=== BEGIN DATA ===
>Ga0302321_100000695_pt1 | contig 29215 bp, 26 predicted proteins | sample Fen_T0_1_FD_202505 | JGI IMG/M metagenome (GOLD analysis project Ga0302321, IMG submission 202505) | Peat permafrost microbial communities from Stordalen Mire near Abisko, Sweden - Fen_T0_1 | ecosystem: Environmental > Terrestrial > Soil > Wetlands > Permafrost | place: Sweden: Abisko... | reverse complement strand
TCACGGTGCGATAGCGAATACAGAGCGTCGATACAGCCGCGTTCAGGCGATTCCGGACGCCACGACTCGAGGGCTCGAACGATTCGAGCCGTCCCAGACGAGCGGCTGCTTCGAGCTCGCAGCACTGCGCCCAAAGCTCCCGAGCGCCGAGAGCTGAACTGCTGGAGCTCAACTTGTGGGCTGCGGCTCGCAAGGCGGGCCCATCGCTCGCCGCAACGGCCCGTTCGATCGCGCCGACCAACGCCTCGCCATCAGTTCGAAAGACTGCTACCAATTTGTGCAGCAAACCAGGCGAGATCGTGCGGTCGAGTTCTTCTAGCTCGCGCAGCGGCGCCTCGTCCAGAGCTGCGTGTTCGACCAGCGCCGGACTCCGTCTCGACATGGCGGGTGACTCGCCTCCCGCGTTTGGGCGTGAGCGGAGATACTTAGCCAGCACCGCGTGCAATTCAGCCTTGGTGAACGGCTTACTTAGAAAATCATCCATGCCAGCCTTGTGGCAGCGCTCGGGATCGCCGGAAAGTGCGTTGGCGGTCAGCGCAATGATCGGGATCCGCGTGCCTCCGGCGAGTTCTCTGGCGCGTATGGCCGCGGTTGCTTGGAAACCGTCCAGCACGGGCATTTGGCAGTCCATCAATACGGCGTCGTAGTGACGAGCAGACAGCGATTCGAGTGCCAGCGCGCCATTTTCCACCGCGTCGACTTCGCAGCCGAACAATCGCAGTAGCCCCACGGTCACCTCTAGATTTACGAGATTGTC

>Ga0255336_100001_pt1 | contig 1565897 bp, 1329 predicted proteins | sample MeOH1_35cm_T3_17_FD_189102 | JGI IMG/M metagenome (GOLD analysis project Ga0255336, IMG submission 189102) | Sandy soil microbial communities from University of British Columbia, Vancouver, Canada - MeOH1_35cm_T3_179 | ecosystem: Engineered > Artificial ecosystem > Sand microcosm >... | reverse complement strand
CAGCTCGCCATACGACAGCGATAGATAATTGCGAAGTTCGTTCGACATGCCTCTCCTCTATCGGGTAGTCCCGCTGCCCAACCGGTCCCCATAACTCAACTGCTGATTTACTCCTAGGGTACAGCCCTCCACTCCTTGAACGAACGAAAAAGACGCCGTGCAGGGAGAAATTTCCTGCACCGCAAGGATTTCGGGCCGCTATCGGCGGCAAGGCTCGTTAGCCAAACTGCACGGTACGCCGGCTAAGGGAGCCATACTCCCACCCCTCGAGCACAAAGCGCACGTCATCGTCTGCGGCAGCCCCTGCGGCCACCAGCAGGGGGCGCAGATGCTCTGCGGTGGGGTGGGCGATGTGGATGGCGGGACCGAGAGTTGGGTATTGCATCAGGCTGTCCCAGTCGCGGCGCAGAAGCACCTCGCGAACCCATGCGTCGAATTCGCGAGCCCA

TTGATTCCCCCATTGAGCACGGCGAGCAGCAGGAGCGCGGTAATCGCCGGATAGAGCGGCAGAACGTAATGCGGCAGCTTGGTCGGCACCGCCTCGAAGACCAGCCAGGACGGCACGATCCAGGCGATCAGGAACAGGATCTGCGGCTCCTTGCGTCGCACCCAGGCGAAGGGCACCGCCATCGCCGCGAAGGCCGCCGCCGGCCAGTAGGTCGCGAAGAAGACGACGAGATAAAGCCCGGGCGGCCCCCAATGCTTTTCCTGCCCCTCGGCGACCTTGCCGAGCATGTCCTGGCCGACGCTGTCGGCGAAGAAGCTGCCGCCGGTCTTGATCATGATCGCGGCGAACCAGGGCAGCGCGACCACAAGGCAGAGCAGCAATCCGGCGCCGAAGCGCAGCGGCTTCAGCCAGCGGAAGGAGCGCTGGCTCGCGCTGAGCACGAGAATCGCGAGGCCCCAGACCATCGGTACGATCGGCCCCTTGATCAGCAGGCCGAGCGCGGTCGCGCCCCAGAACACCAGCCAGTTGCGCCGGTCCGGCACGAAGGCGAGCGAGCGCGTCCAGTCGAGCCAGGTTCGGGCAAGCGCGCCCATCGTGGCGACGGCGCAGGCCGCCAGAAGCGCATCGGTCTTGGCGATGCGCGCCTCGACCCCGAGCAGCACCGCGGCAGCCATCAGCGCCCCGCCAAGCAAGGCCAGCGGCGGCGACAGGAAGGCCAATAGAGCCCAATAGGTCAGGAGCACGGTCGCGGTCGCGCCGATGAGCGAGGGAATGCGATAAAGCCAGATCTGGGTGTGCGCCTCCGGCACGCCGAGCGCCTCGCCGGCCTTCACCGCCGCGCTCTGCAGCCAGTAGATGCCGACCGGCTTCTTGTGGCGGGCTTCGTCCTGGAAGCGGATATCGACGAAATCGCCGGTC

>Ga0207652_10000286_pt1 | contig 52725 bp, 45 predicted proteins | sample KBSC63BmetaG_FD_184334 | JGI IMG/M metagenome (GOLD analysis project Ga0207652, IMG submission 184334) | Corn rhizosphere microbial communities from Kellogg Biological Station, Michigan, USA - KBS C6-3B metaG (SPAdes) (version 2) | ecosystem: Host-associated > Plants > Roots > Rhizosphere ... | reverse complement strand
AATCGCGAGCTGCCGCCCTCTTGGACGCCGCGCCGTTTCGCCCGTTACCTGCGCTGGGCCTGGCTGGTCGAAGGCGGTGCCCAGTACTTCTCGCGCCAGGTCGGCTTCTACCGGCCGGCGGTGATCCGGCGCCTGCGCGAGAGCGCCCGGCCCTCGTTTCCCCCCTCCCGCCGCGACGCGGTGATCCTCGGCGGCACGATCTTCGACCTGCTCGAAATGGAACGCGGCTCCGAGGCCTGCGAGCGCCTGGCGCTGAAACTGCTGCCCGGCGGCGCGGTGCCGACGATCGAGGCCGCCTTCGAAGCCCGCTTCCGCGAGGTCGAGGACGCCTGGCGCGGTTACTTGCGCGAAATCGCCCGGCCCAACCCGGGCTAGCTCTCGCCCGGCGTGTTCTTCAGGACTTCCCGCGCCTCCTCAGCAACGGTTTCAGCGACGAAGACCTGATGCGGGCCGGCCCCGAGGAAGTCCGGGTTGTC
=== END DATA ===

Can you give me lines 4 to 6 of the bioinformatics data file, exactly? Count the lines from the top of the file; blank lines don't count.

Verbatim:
CAGCTCGCCATACGACAGCGATAGATAATTGCGAAGTTCGTTCGACATGCCTCTCCTCTATCGGGTAGTCCCGCTGCCCAACCGGTCCCCATAACTCAACTGCTGATTTACTCCTAGGGTACAGCCCTCCACTCCTTGAACGAACGAAAAAGACGCCGTGCAGGGAGAAATTTCCTGCACCGCAAGGATTTCGGGCCGCTATCGGCGGCAAGGCTCGTTAGCCAAACTGCACGGTACGCCGGCTAAGGGAGCCATACTCCCACCCCTCGAGCACAAAGCGCACGTCATCGTCTGCGGCAGCCCCTGCGGCCACCAGCAGGGGGCGCAGATGCTCTGCGGTGGGGTGGGCGATGTGGATGGCGGGACCGAGAGTTGGGTATTGCATCAGGCTGTCCCAGTCGCGGCGCAGAAGCACCTCGCGAACCCATGCGTCGAATTCGCGAGCCCA

TTGATTCCCCCATTGAGCACGGCGAGCAGCAGGAGCGCGGTAATCGCCGGATAGAGCGGCAGAACGTAATGCGGCAGCTTGGTCGGCACCGCCTCGAAGACCAGCCAGGACGGCACGATCCAGGCGATCAGGAACAGGATCTGCGGCTCCTTGCGTCGCACCCAGGCGAAGGGCACCGCCATCGCCGCGAAGGCCGCCGCCGGCCAGTAGGTCGCGAAGAAGACGACGAGATAAAGCCCGGGCGGCCCCCAATGCTTTTCCTGCCCCTCGGCGACCTTGCCGAGCATGTCCTGGCCGACGCTGTCGGCGAAGAAGCTGCCGCCGGTCTTGATCATGATCGCGGCGAACCAGGGCAGCGCGACCACAAGGCAGAGCAGCAATCCGGCGCCGAAGCGCAGCGGCTTCAGCCAGCGGAAGGAGCGCTGGCTCGCGCTGAGCACGAGAATCGCGAGGCCCCAGACCATCGGTACGATCGGCCCCTTGATCAGCAGGCCGAGCGCGGTCGCGCCCCAGAACACCAGCCAGTTGCGCCGGTCCGGCACGAAGGCGAGCGAGCGCGTCCAGTCGAGCCAGGTTCGGGCAAGCGCGCCCATCGTGGCGACGGCGCAGGCCGCCAGAAGCGCATCGGTCTTGGCGATGCGCGCCTCGACCCCGAGCAGCACCGCGGCAGCCATCAGCGCCCCGCCAAGCAAGGCCAGCGGCGGCGACAGGAAGGCCAATAGAGCCCAATAGGTCAGGAGCACGGTCGCGGTCGCGCCGATGAGCGAGGGAATGCGATAAAGCCAGATCTGGGTGTGCGCCTCCGGCACGCCGAGCGCCTCGCCGGCCTTCACCGCCGCGCTCTGCAGCCAGTAGATGCCGACCGGCTTCTTGTGGCGGGCTTCGTCCTGGAAGCGGATATCGACGAAATCGCCGGTC

>Ga0207652_10000286_pt1 | contig 52725 bp, 45 predicted proteins | sample KBSC63BmetaG_FD_184334 | JGI IMG/M metagenome (GOLD analysis project Ga0207652, IMG submission 184334) | Corn rhizosphere microbial communities from Kellogg Biological Station, Michigan, USA - KBS C6-3B metaG (SPAdes) (version 2) | ecosystem: Host-associated > Plants > Roots > Rhizosphere ... | reverse complement strand